Can paper be the new plastic?
With the world’s eyes focus on the devastating impact that plastic has on our oceans, paper is once more reasserting itself as a valid packaging medium.
The recent UK BBC TV series Blue Planet revealed shocking images of the damage plastic is doing to the world’s oceans. Together with China’s decision to no longer accept waste imports, attitudes are moving away from the acceptance of plastic as a suitable packaging material.
Although paper has the obvious benefits over plastic of a lower carbon impact and improved recyclability, there are trade-offs to be made when switching from plastic packaging.
Industry needs to come up with solutions both in terms of weight, coatings and end-of-life processes if paper is to become the first choice for packaging.
A heavyweight problem
Renewable packaging company Stora Enso is working to solve the problem of paper packaging’s increased weight through the development of a micro-fibrillated cellulose (MFC).
The innovative production technique produces a lighter-weight paperboard – maximising yields to produce more packaging material per ton of board.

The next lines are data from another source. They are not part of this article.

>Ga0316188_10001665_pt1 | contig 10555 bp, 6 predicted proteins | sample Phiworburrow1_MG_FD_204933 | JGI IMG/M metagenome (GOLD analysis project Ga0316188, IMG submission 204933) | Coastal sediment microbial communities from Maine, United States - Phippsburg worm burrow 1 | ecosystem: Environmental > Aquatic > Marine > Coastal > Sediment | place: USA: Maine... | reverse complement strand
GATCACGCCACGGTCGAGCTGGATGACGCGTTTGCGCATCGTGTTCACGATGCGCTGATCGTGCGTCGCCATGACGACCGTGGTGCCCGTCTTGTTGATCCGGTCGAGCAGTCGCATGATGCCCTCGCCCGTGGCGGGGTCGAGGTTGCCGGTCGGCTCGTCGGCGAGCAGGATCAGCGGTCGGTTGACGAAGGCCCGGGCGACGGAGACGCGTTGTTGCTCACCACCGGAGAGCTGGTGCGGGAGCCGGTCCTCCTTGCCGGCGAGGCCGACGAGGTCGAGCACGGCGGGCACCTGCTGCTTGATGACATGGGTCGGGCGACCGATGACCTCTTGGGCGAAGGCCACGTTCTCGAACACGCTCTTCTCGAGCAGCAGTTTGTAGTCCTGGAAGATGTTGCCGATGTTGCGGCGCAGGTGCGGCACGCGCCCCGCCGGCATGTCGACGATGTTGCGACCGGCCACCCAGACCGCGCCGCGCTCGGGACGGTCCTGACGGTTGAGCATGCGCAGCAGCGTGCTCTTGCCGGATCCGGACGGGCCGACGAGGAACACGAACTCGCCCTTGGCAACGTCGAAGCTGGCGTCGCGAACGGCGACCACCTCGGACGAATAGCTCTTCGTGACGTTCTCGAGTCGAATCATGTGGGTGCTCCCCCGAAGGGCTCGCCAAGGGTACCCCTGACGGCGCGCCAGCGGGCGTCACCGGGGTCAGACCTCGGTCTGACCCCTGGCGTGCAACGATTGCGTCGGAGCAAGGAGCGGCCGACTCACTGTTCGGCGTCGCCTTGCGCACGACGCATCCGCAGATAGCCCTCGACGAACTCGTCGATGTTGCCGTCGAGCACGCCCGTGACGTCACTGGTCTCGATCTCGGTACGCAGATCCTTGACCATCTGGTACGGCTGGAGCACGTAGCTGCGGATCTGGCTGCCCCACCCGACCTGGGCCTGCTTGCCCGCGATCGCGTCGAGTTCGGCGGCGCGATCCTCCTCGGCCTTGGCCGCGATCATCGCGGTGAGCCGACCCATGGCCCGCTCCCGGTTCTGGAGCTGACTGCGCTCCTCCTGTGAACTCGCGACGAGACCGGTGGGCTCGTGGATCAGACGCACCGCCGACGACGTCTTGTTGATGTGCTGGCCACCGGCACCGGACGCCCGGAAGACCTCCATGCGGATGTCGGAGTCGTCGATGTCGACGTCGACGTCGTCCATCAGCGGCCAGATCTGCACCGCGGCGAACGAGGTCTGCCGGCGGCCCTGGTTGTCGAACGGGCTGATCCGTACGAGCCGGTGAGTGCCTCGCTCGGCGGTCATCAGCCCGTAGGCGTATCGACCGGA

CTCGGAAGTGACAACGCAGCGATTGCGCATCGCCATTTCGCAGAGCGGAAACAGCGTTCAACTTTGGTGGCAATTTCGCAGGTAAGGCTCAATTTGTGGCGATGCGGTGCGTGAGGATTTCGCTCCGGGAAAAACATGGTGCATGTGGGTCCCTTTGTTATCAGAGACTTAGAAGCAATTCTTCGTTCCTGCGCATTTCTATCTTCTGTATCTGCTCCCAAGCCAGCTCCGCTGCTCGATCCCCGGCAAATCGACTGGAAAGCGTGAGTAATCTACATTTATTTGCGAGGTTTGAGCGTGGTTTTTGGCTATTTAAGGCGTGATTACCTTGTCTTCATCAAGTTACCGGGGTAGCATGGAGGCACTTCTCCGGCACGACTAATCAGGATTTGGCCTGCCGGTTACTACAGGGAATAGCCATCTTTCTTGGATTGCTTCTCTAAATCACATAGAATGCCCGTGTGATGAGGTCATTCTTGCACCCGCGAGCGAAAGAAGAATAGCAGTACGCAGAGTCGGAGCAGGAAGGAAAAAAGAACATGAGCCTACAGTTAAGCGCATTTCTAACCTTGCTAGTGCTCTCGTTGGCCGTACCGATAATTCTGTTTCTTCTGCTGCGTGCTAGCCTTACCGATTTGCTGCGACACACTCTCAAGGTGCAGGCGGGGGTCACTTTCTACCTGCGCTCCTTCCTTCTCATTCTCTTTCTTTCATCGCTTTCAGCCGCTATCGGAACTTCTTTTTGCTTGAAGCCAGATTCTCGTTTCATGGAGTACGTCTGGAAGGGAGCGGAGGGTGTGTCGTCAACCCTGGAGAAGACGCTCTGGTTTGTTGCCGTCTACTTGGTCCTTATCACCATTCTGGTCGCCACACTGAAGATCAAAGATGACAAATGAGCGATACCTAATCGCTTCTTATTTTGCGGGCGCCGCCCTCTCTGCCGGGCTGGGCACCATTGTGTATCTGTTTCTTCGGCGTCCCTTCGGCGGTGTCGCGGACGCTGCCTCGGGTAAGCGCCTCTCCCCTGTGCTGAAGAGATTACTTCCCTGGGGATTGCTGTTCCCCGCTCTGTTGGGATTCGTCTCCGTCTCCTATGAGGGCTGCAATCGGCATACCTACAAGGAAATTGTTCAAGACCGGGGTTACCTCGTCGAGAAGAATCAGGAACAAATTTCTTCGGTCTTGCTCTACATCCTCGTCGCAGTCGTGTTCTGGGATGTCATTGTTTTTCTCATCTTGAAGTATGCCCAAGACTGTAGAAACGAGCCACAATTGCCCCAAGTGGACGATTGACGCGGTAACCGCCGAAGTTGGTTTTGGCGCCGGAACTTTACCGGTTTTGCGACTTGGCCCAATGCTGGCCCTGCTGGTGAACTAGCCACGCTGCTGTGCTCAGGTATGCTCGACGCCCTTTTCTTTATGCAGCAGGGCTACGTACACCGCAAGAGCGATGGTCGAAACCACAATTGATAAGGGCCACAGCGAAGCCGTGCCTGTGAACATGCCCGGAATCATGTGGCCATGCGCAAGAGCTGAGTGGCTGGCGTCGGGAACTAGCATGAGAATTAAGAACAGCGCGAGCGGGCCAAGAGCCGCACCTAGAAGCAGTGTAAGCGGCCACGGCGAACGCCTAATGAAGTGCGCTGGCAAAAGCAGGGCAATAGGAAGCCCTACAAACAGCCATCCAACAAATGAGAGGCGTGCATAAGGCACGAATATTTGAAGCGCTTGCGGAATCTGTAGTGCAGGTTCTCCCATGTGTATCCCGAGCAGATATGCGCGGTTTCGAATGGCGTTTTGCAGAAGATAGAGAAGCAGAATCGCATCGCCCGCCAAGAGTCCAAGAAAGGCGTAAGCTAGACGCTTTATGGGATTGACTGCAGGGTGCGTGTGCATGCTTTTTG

Despite the improved yield and reduced weight, important packaging properties including strength and stiffness are not compromised. Stora Enso’s sales manager, Craig Pearson, reiterates the firm’s belief that “anything currently made from fossil-based materials will soon be made from tree.”
Maintaining performance qualities is the other key stumbling block to swapping plastic packaging for paper. Here, again, innovative companies are leading the way.
For example, Akzo Nobel is working on a coating composition made from existing plastic waste that will still enable the paper packaging to which it is applied to be recycled alongside other paper waste.
Meanwhile, Metsä Board is launching an entirely bio-based eco-barrier paperboard that delivers grease resistance and improved printing performance that is fully recyclable and biodegradable.
However, commentators have made the point that unless the waste sector is prepared to handle these new technologies this innovation may be in vain. Cumbria-based fiber-recovery plant James Cropper can recycle up to 500 million coated cups per year, but since September 2017 has processed only 10 million.
James Cropper is one of only three such facilities in the UK, and the fact that so many current recycling facilities aren’t able to process plastic-coated papers may mean that they inadvertently end up turning away the new bio-based coatings in error.
Education and attitude change are going to be a large part of the picture throughout the supply chain – from sourcing to recycling – if paper is successfully going to replace plastic as our favorite packaging material.